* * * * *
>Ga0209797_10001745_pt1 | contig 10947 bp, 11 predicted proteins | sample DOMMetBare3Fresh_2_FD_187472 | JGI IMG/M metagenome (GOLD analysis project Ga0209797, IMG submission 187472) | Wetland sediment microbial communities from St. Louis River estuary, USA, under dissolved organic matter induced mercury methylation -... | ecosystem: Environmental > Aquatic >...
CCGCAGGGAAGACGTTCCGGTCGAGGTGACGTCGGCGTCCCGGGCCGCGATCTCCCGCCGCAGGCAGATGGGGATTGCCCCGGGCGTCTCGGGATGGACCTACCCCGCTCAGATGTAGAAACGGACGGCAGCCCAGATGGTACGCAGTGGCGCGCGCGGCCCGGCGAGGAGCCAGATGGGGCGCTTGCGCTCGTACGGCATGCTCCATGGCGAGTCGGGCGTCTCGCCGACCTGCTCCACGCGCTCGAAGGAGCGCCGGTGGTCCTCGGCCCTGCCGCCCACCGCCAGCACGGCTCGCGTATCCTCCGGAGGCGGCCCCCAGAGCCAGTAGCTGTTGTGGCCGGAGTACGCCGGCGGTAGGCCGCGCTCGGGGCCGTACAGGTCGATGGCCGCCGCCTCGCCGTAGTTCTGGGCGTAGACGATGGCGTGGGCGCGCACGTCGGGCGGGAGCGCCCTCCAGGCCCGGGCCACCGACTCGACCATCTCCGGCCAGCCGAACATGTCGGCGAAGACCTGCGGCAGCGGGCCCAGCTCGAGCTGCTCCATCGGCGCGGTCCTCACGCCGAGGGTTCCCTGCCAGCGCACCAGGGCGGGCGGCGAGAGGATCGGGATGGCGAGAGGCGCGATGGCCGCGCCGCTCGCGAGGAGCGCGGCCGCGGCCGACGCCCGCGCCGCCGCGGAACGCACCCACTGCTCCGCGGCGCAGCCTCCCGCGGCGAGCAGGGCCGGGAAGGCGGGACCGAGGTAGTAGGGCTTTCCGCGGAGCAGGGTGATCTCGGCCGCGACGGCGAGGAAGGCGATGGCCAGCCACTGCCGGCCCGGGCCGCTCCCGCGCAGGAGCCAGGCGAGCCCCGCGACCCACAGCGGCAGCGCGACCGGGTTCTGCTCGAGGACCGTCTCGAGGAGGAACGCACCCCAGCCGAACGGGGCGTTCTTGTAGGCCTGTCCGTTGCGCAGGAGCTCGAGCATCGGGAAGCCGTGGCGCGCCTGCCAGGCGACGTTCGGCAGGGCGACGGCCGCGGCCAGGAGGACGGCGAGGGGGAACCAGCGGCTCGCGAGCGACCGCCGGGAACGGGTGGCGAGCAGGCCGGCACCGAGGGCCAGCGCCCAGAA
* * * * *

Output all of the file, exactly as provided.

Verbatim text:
>Ga0209797_10001745_pt1 | contig 10947 bp, 11 predicted proteins | sample DOMMetBare3Fresh_2_FD_187472 | JGI IMG/M metagenome (GOLD analysis project Ga0209797, IMG submission 187472) | Wetland sediment microbial communities from St. Louis River estuary, USA, under dissolved organic matter induced mercury methylation -... | ecosystem: Environmental > Aquatic >...
CCGCAGGGAAGACGTTCCGGTCGAGGTGACGTCGGCGTCCCGGGCCGCGATCTCCCGCCGCAGGCAGATGGGGATTGCCCCGGGCGTCTCGGGATGGACCTACCCCGCTCAGATGTAGAAACGGACGGCAGCCCAGATGGTACGCAGTGGCGCGCGCGGCCCGGCGAGGAGCCAGATGGGGCGCTTGCGCTCGTACGGCATGCTCCATGGCGAGTCGGGCGTCTCGCCGACCTGCTCCACGCGCTCGAAGGAGCGCCGGTGGTCCTCGGCCCTGCCGCCCACCGCCAGCACGGCTCGCGTATCCTCCGGAGGCGGCCCCCAGAGCCAGTAGCTGTTGTGGCCGGAGTACGCCGGCGGTAGGCCGCGCTCGGGGCCGTACAGGTCGATGGCCGCCGCCTCGCCGTAGTTCTGGGCGTAGACGATGGCGTGGGCGCGCACGTCGGGCGGGAGCGCCCTCCAGGCCCGGGCCACCGACTCGACCATCTCCGGCCAGCCGAACATGTCGGCGAAGACCTGCGGCAGCGGGCCCAGCTCGAGCTGCTCCATCGGCGCGGTCCTCACGCCGAGGGTTCCCTGCCAGCGCACCAGGGCGGGCGGCGAGAGGATCGGGATGGCGAGAGGCGCGATGGCCGCGCCGCTCGCGAGGAGCGCGGCCGCGGCCGACGCCCGCGCCGCCGCGGAACGCACCCACTGCTCCGCGGCGCAGCCTCCCGCGGCGAGCAGGGCCGGGAAGGCGGGACCGAGGTAGTAGGGCTTTCCGCGGAGCAGGGTGATCTCGGCCGCGACGGCGAGGAAGGCGATGGCCAGCCACTGCCGGCCCGGGCCGCTCCCGCGCAGGAGCCAGGCGAGCCCCGCGACCCACAGCGGCAGCGCGACCGGGTTCTGCTCGAGGACCGTCTCGAGGAGGAACGCACCCCAGCCGAACGGGGCGTTCTTGTAGGCCTGTCCGTTGCGCAGGAGCTCGAGCATCGGGAAGCCGTGGCGCGCCTGCCAGGCGACGTTCGGCAGGGCGACGGCCGCGGCCAGGAGGACGGCGAGGGGGAACCAGCGGCTCGCGAGCGACCGCCGGGAACGGGTGGCGAGCAGGCCGGCACCGAGGGCCAGCGCCCAGAA